I find the concept of desire paths really fascinating. Over the winter in Gordon Square in London half the park was covered in hazard tape to allow the grass trodden to death by walkers over a desire path to heal. The tape is gone now, the path healed — but no doubt the path will re-emerge soon enough. (In fact I only realised it had healed as I was walking over the path itself — cutting across the grass).
While desire paths are essentially short cuts made by users within a system, I noticed something the other day: when the system goes out of its way to create a new short cut specifically for users, often it’s hard to get users to adopt this easier option.
For me I realised this at Euston Underground station last week. From the Tube station ticket hall, there had been two escalators (one up, one down) and a stair case in the middle. The stairs were rarely used and for the past several months they had been blocked off while an escalator was put installed to replace them.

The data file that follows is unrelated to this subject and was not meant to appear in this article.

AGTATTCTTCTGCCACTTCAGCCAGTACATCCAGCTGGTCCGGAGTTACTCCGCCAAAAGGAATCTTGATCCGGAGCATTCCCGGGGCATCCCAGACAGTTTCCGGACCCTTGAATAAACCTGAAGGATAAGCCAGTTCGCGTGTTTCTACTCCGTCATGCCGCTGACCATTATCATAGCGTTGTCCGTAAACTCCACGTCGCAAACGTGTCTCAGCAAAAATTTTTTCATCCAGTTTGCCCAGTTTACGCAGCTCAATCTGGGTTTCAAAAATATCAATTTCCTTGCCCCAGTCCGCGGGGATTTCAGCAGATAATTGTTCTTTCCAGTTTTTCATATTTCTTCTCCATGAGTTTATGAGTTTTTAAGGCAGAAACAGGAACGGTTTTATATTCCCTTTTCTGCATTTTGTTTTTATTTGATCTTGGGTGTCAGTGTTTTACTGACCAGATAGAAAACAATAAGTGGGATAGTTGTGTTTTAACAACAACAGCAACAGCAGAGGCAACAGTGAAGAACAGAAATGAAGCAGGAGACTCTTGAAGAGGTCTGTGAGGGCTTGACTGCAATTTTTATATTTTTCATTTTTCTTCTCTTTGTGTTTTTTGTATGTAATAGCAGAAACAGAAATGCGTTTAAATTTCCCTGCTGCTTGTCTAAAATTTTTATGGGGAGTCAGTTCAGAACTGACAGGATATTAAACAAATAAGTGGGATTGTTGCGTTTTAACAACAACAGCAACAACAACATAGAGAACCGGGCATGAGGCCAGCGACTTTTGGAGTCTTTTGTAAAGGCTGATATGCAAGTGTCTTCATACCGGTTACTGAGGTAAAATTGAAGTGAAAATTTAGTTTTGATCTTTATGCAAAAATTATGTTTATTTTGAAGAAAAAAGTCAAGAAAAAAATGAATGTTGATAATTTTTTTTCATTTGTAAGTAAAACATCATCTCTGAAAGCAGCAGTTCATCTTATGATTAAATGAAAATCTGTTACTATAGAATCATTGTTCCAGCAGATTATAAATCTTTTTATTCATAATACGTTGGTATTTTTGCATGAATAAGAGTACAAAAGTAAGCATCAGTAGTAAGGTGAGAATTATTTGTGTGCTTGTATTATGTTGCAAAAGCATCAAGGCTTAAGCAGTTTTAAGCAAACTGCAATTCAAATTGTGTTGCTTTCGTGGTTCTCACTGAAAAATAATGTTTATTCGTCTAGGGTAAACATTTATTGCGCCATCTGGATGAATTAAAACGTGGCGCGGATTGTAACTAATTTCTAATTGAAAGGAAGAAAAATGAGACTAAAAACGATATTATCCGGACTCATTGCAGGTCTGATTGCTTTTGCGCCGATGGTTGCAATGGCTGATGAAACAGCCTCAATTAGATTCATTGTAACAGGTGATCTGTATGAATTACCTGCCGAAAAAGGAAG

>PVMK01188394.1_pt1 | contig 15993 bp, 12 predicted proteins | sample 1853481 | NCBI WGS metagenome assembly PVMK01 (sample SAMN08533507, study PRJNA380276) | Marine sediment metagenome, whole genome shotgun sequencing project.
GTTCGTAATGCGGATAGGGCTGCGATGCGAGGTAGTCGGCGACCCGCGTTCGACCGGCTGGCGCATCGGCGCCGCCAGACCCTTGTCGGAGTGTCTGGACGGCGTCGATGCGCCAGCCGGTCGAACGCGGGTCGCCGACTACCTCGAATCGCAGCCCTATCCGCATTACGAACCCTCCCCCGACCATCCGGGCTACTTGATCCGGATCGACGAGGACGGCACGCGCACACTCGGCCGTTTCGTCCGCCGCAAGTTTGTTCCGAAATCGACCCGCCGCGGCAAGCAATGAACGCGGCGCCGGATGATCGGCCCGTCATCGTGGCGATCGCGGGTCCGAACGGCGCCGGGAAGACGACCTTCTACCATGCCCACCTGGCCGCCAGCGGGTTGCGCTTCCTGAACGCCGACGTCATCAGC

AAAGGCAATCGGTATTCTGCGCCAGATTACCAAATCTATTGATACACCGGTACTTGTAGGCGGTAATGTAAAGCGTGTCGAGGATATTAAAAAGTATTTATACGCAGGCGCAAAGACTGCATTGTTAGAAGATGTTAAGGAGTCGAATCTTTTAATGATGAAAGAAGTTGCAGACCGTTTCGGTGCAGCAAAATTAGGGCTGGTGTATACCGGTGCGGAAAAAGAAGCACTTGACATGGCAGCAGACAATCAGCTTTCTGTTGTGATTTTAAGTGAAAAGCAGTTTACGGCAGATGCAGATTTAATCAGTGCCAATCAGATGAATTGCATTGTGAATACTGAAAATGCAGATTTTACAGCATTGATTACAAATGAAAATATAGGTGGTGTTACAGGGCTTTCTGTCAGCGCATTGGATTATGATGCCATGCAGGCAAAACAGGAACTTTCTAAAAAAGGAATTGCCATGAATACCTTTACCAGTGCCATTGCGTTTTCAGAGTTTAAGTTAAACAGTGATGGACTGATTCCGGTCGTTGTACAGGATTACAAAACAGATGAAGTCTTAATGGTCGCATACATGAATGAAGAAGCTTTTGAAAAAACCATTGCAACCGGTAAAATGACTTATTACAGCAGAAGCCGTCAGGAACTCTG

Heading out of the ticketing platform, the escalators are on a sharp right angle off a straight walk. Without realising I went for the first up escalator, which already had a queue forming. But then I realised the new escalator was now running right next to the original one, but with no one using it.
Commuters had become so used to the walk straight/turn right/queue for first escalator routine virtually no one had noticed the new one.
Over time Euston commuters will obviously notice the new escalator. But for me the most interesting aspect of this was how they had become so preconditioned to the system they failed to see a new and better way to navigate the system.
Perhaps a sign pointing to the new escalator might’ve helped? There are two solutions for new features such as this: either promote it or just wait (and hope) users find it.
Unfortunately, you can never guarantee users to find such things — so perhaps promotion of new features is always the best route.